Mrs Wickham review – Austen spinoff sees despairing Lydia ‘banished’ to the north

Whatever came of Lydia Bennet after her two older sisters found their happy endings in Jane Austen’s social satire? Here is one imagined outcome for the youngest and arguably most rock’n’roll of the five siblings, whose fate is sealed after she runs off with the rakish cad, George Wickham (played by Johnny Flynn).

Sarah Page’s drama joins the literary trend for Austenian spin-offs in this Audible Originals production, which starts where Austen left off. Having married, she is “banished” she tells us in an intimate, confessional and somewhat despairing tone, to “somewhere called the North,” near Newcastle, to be near Wickham’s garrison.

Jessie Buckley, as Lydia, is every bit as spirited as Austen’s renegade but her fortunes really have taken a nosedive. In a recap that fills Austen initiates in on the backstory, she remembers how Wickham was paid off by Darcy following their scandalous elopement. Now living near Newcastle, the honeymoon is definitely over and a cruel, womanising Wickham has no more use for Lydia; her first conversation with him takes place while two other women are tucked up beside him in bed.

What’s more, the couple are in deeply in debt and shunned by Newcastle society. Even her favourite sister, Kitty (Emily Barber), stops short of visiting her for fear of bringing greater shame to the Bennets back at Longbourn. But Buckley’s Bennet is far too feisty to accept this downward spiral, so sets up a lingerie business from home, redecorates the house and gets herself into Wickham’s barracks to broker deals with his superior, Colonel Henry Moss (Fehinti Balogun).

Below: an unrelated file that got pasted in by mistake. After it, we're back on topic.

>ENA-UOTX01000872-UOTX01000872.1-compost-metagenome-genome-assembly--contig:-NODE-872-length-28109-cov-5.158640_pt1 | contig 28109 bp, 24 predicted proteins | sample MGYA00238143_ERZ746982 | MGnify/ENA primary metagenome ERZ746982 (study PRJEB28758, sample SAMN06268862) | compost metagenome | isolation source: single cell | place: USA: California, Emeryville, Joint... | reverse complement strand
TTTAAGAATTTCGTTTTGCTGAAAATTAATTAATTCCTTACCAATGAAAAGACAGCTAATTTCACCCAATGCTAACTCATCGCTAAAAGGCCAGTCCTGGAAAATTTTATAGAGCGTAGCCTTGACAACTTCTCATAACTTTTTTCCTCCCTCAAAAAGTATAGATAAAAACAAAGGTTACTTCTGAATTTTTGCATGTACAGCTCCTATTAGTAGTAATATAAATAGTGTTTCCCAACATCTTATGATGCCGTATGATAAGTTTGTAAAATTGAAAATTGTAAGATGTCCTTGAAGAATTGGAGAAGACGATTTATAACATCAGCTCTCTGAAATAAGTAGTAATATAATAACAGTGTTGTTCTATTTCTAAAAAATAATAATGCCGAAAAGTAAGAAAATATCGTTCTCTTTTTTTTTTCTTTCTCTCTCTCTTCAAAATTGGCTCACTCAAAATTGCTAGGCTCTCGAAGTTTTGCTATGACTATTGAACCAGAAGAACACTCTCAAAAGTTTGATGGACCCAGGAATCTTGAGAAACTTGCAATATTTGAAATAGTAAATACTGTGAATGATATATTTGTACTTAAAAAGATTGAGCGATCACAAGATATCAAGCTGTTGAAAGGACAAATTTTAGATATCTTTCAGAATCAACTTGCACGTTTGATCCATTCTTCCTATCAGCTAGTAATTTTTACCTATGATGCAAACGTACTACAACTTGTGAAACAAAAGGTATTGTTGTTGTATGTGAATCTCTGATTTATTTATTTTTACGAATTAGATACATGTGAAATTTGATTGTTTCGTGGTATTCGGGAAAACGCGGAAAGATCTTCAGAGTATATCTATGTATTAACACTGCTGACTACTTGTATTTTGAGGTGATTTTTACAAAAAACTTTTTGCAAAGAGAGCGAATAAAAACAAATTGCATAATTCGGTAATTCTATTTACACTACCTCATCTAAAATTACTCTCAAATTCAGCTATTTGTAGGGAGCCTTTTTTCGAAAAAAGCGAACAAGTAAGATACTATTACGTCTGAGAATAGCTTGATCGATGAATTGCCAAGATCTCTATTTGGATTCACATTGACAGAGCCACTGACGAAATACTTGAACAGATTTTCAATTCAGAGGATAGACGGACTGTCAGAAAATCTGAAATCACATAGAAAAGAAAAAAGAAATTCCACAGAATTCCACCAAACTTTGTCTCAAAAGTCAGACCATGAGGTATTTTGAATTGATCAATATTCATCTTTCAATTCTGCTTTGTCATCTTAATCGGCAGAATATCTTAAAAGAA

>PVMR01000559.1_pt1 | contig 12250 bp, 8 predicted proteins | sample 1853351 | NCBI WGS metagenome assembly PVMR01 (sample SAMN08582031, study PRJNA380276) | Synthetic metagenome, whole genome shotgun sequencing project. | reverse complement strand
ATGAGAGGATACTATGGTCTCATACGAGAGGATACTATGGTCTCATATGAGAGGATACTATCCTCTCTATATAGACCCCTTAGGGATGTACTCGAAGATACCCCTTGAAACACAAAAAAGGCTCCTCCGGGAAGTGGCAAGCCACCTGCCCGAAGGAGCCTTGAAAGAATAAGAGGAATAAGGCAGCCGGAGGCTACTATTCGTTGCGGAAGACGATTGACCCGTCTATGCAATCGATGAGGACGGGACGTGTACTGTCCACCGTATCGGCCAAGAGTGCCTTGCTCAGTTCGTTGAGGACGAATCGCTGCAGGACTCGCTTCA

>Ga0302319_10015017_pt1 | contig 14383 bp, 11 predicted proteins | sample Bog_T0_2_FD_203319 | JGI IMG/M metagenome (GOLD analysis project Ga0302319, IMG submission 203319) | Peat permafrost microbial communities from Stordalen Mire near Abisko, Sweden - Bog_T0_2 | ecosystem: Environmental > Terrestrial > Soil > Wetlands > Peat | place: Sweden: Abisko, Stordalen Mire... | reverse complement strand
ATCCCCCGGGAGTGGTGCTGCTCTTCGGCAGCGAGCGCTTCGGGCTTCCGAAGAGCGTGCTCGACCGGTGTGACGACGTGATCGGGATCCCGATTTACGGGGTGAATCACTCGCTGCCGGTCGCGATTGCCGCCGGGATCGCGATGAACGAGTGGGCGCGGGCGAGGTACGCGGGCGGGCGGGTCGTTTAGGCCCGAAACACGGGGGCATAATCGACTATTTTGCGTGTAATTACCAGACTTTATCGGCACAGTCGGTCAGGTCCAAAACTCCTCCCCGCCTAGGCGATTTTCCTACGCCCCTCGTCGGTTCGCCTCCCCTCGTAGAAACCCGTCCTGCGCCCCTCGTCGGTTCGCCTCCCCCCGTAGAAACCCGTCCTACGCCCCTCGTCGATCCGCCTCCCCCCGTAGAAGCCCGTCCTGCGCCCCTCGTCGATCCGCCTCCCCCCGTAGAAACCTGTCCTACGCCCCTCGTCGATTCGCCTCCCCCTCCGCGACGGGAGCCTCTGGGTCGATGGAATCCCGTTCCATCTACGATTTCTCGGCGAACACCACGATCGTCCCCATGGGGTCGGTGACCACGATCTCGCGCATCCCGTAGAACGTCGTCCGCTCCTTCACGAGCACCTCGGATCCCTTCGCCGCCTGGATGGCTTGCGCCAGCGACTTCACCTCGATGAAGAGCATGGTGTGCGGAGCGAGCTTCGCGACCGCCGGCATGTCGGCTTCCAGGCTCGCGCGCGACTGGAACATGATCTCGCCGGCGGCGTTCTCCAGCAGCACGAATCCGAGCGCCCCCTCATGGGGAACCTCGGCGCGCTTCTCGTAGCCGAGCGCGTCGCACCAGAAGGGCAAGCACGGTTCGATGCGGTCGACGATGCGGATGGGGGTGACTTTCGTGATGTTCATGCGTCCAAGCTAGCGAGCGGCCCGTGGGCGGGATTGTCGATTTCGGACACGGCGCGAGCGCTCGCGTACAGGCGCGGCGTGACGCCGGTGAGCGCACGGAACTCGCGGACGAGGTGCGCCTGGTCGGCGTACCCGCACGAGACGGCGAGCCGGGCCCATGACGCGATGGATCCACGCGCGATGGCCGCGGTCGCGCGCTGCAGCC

Under the direction of Eleanor Rhode, this is a perfectly enjoyable “what if” that, at just over two hours, takes some time to take off and then putters towards its ending, but with enough entertaining moments to make it worthwhile.

Lydia sounds very modern – much like a 19th-century Bridget Jones – and Page’s story steers choppily between the Regency-era realities of an unfaithful marriage with no recourse to divorce that leaves a woman powerless, and the 21st-century need to provide a romantic ending in which love wins over all else. The latter requires a dramatic shift in Wickham’s rakish ways and gives us the happy ever after, but it may leave Austen fans utterly unconvinced.

• Available on Audible.